We ought to be aware of the shift of culture and fashion that has led the Encyclopedia Britannica to go out of print. Our culture appears less interested in timeless and fixed truths than it is in the shifting sands of trivia and data and information. We are rapidly losing the capacity to make sense and discern between reliable and unreliable information while, or the ability to cite our sources, even as we are growing increasingly dependent on virtual information. If we become savvy users of internet publishing, we may yet be able to survive without harm, but if we remain uncritical about what we see online, with fewer and fewer options in print to compare information with, we may find ourselves deceived especially as internet comes under scrutiny from ever-more vigilant authorities who wish to track our reading to better determine our thoughts and opinions, with the intent to prosecute those who stray from the acceptable and official lies and half-truths of the place and time. Consider yourself warned; the day may come when we could use the fixity of texts to provide a balance to the fluid and easily corruptible nature of our internet sources of information.


About nathanalbright

I'm a person with diverse interests who loves to read. If you want to know something about me, just ask.
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7 Responses to Today In History: On March 15, 2012, The Encyclopedia Britannica Went Out Of Print

  1. Ted Keener says:


    * I also was quite ‘bookish’ & appreciated encyclopedias as well.

    * Perhaps scholarly intelligence & encyclopdias are both becoming more rare.. Though I’m sure intelligent minds are born every day there must me right conditions for said minds to flourish: Good accurate information fed to young learning minds is invaluable, otherwise they have to ‘reinvent the wheel’ so to speak, rediscovering truth on their own by trial & error & other methods..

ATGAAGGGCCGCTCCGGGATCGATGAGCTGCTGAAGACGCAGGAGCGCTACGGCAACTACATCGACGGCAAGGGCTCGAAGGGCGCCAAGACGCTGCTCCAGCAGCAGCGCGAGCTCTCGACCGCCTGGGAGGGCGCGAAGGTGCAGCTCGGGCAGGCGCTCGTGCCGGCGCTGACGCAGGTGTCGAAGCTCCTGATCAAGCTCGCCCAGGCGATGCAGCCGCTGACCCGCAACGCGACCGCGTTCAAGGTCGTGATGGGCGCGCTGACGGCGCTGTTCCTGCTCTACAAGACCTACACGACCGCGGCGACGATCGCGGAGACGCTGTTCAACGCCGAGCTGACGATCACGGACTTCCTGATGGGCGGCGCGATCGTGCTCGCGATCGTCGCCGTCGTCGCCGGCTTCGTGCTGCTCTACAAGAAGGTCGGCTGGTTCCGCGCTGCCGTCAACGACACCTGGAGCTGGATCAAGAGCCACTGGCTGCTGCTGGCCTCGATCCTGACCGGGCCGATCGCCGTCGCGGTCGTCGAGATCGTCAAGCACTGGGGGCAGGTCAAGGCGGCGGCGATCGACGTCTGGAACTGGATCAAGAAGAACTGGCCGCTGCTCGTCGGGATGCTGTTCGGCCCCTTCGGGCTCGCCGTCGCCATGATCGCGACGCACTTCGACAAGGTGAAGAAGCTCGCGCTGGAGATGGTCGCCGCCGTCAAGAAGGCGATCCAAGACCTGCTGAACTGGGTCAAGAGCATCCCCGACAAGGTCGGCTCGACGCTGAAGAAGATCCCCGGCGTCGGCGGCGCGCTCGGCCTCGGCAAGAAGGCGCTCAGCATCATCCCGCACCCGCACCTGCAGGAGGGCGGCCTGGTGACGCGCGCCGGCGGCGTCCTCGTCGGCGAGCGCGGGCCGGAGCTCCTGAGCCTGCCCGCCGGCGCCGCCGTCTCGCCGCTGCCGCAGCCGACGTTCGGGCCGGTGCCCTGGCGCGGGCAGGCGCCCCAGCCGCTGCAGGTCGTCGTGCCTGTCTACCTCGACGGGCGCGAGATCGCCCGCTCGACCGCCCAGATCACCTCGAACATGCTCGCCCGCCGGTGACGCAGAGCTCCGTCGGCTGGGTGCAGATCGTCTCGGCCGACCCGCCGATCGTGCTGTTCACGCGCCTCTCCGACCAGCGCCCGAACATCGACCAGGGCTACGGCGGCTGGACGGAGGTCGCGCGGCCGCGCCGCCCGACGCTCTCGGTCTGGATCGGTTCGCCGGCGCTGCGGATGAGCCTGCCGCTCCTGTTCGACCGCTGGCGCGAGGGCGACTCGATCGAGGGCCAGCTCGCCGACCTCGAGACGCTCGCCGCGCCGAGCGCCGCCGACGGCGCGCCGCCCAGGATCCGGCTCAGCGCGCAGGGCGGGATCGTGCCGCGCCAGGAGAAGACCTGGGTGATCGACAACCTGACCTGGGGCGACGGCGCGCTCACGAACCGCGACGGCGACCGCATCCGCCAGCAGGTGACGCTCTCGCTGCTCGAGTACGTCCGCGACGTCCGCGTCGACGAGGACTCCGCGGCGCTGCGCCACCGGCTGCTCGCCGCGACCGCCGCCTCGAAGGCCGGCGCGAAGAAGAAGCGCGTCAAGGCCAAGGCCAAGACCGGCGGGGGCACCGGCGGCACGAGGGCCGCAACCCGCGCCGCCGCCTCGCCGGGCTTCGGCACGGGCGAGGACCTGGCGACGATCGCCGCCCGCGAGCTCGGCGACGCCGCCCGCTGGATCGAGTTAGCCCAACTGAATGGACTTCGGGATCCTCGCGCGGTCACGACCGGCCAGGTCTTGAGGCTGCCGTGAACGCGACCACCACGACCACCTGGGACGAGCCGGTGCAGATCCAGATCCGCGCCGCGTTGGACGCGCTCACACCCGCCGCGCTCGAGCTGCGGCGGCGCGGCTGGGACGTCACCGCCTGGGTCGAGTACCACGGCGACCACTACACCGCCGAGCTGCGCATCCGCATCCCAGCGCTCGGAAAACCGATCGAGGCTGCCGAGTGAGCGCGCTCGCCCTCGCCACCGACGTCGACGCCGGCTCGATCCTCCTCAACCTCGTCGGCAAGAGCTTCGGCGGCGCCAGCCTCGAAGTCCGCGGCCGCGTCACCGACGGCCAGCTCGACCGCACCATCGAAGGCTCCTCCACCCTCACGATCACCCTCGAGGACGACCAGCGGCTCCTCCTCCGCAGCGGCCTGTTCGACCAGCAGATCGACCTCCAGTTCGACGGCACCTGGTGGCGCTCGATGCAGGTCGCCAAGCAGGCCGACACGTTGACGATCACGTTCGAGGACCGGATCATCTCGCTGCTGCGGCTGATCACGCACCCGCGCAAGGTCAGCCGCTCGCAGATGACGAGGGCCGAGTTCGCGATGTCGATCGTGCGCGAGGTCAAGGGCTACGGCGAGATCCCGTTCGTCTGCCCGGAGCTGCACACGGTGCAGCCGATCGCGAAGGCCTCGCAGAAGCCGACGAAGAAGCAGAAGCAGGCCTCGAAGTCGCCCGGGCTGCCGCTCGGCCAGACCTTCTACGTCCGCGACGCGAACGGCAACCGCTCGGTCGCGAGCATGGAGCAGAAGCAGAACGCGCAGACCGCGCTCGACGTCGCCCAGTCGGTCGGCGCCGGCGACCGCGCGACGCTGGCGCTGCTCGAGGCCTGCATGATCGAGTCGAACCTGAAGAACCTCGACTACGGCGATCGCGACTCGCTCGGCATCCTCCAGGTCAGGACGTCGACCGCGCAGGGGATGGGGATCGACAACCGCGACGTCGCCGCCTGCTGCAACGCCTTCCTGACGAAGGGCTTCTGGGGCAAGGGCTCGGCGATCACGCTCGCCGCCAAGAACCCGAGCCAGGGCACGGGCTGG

• Well, one of the risks of googling is not knowing as easily who is responsible for the material. A lot of students nowadays think of Google as the source of the information, and cannot recognize the real source of the information behind the link. An entire business of SEO is designed to take advantage of the quirks of Google (and other search engines) to ensure that certain links rise to the top and are more viewed, while other information and sources get shoved to the bottom of a very lengthy list. Such a source is very easy to corrupt and wold give a false impression of what information exists about a given subject. Sadly, the internet is not as free as we would wish it to be. I’m not sure if scholarly intelligence is becoming more rare, but it does not seem greatly appreciated to me these days, and that is something I view with concern, because a scholar is not in a hurry, but is deliberative, and everything is in a hurry these days.

  2. Jerri says:

    Hi, since this is happening…just how trustworthy and reliable do you think wikipedia is? And thank you for answer. Jerri

    • For now I think wikipedia is reasonably reliable, at least insofar as it contains cited links to other information that can be checked. But wikipedia can easily be tampered with, and entries have been tampered with before. Much depends on whether the entries are being written by friends or enemies, after all, despite the way in which wikipedia strives for a “neutral” tone.